Submitted to: Phytopathology
Publication Type: Abstract Only
Publication Acceptance Date: August 7, 1999
Publication Date: N/A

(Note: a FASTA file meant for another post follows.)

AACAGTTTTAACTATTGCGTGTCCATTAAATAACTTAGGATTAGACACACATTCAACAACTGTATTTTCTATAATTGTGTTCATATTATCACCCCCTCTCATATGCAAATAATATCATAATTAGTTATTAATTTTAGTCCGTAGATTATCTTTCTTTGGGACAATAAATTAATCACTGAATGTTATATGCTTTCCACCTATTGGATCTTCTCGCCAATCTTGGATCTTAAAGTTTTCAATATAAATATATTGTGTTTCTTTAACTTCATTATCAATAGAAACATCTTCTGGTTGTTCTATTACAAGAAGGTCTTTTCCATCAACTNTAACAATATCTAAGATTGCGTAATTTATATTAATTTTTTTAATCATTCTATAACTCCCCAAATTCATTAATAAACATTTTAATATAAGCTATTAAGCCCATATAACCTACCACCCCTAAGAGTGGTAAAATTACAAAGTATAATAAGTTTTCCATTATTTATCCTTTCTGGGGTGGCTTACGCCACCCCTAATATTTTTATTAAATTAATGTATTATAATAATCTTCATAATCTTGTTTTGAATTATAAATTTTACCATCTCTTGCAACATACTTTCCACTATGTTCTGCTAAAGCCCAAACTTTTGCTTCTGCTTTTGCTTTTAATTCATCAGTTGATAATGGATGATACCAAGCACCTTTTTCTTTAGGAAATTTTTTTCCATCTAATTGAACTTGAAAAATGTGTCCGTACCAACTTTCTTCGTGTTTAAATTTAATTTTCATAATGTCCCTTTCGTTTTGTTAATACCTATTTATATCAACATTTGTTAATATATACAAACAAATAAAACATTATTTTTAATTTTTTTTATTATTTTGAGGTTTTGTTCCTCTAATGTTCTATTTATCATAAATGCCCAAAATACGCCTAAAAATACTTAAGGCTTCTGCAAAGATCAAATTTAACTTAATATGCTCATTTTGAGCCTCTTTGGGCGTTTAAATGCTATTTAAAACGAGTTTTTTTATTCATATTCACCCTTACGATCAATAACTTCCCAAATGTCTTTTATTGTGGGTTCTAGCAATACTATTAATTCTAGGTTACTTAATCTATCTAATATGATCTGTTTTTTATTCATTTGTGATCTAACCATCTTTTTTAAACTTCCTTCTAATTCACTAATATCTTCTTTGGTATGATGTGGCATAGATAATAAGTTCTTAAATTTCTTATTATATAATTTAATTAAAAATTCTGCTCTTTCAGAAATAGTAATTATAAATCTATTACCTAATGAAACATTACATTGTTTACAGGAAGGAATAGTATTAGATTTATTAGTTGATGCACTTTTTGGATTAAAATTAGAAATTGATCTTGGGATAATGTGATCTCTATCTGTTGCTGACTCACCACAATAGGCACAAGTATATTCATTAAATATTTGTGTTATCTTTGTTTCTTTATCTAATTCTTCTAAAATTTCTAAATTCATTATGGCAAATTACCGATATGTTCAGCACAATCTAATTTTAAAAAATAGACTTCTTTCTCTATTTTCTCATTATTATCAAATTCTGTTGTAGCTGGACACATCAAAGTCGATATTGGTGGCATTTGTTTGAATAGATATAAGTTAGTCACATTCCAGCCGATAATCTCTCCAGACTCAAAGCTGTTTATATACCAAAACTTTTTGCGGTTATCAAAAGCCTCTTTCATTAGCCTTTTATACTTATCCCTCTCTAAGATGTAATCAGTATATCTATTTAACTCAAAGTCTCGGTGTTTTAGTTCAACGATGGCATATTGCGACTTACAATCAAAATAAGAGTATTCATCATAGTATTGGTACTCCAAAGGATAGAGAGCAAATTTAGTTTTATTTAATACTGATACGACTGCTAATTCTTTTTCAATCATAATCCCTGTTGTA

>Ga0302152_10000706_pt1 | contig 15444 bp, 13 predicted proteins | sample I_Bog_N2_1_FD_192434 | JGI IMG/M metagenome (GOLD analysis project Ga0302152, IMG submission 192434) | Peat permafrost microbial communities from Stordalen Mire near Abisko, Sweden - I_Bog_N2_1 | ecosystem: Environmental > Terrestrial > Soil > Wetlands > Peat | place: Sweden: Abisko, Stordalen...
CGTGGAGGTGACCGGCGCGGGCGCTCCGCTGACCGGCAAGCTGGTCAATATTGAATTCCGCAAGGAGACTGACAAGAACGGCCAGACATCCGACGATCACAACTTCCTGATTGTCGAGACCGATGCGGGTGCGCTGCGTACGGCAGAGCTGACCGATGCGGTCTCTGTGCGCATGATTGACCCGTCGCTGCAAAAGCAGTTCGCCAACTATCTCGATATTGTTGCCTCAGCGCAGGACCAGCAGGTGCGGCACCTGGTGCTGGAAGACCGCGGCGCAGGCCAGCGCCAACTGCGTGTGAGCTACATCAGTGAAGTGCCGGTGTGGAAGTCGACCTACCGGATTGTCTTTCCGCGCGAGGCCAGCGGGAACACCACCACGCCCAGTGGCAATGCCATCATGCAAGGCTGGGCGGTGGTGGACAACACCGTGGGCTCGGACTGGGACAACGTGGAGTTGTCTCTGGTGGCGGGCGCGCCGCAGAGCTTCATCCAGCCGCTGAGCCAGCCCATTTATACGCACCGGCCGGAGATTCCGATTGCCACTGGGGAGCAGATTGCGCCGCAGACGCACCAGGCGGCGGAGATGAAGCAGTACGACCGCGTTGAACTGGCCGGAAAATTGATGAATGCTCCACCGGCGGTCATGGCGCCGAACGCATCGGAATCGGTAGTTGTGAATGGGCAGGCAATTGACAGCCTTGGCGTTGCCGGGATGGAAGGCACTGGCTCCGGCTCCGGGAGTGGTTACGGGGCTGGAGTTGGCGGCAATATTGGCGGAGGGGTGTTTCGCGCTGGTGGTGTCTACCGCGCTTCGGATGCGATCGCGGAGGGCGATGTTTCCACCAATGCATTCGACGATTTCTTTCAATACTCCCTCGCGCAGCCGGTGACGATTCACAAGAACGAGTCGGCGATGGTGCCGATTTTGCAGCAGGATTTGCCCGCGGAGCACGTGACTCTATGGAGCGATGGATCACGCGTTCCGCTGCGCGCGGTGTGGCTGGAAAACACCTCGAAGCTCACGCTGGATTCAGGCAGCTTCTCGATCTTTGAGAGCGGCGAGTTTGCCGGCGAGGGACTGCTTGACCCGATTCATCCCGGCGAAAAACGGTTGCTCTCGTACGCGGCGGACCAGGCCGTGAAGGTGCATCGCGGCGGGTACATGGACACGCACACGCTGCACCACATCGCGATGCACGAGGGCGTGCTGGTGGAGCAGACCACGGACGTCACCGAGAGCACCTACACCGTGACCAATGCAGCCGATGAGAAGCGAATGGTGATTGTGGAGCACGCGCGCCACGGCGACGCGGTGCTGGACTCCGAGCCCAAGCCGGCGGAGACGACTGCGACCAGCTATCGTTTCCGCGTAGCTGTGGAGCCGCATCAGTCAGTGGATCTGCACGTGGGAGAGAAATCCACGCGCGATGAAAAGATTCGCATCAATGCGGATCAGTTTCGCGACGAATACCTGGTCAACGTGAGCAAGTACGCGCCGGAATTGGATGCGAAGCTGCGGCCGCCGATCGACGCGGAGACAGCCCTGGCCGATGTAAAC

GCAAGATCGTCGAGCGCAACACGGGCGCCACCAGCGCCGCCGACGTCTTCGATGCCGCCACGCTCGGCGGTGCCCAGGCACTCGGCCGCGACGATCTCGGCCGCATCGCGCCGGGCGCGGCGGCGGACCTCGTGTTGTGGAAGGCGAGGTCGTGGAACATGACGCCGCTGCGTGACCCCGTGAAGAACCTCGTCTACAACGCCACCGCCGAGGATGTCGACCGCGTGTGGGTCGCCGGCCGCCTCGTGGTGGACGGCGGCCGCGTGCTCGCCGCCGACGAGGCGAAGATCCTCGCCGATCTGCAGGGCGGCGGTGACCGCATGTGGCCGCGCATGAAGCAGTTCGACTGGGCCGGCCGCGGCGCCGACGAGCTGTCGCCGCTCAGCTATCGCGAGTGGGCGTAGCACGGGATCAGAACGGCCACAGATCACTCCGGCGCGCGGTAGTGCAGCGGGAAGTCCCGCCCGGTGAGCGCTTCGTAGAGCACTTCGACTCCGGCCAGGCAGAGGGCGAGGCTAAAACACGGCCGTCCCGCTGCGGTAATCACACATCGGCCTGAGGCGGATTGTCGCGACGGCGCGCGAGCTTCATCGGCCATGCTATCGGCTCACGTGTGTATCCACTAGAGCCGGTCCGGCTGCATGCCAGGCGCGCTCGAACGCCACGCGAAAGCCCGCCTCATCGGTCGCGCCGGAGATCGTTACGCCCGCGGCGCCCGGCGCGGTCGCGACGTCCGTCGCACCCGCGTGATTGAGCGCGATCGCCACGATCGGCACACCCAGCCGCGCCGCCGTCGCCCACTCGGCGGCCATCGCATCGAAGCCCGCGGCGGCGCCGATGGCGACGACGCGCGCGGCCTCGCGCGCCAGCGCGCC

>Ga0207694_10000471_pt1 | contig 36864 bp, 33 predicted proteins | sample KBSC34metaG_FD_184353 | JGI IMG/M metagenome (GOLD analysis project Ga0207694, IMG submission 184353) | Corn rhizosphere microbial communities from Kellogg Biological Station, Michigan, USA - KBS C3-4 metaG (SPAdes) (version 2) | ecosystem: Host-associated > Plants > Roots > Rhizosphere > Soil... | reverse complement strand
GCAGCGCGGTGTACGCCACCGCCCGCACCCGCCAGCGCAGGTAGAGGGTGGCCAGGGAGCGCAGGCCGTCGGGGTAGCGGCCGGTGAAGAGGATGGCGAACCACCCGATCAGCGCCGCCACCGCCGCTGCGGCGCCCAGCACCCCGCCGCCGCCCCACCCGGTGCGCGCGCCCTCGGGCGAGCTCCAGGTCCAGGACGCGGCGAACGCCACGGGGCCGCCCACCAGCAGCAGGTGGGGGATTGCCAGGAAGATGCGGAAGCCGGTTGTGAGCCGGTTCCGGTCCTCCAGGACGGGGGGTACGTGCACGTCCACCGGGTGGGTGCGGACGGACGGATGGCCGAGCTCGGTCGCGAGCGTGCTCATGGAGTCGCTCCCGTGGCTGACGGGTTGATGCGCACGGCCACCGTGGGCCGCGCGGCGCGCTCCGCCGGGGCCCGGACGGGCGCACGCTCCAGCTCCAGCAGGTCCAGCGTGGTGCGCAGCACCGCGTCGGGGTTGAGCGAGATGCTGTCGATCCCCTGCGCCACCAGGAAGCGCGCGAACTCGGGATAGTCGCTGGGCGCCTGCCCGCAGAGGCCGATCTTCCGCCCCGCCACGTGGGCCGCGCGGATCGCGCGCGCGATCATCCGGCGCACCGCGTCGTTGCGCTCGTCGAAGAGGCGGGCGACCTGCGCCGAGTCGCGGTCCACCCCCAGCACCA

Technical Abstract: In 1996, sugarcane plants infected with the luteovirus reported to cause yellow leaf syndrome (YLS) were discovered in Louisiana. A field experiment was established to assess the potential impact of the disease on the Louisiana sugarcane industry. Reverse transcription-polymerase chain reaction (RT-PCR) was used to identify virus-infected and non-infected stalks for planting the experiment. Results of the first-year, plant-can crop and the second-year, first-ratoon crop revealed no effect of virus infection on cane yield or quality of juice from cane stalks; however, higher concentrations of soluble solids, sucrose, and purity were found in juice from virus-infected green leaf tissue compared to healthy leaf tissue. Virus-infected leaves also contained elevated levels of starch. Top green leaves are normally removed from the stalk by the mechanical harvester; however, they may not be removed if the cane is lodged. Leaves delivered to the mill containing elevated levels of starch may cause problems in processing.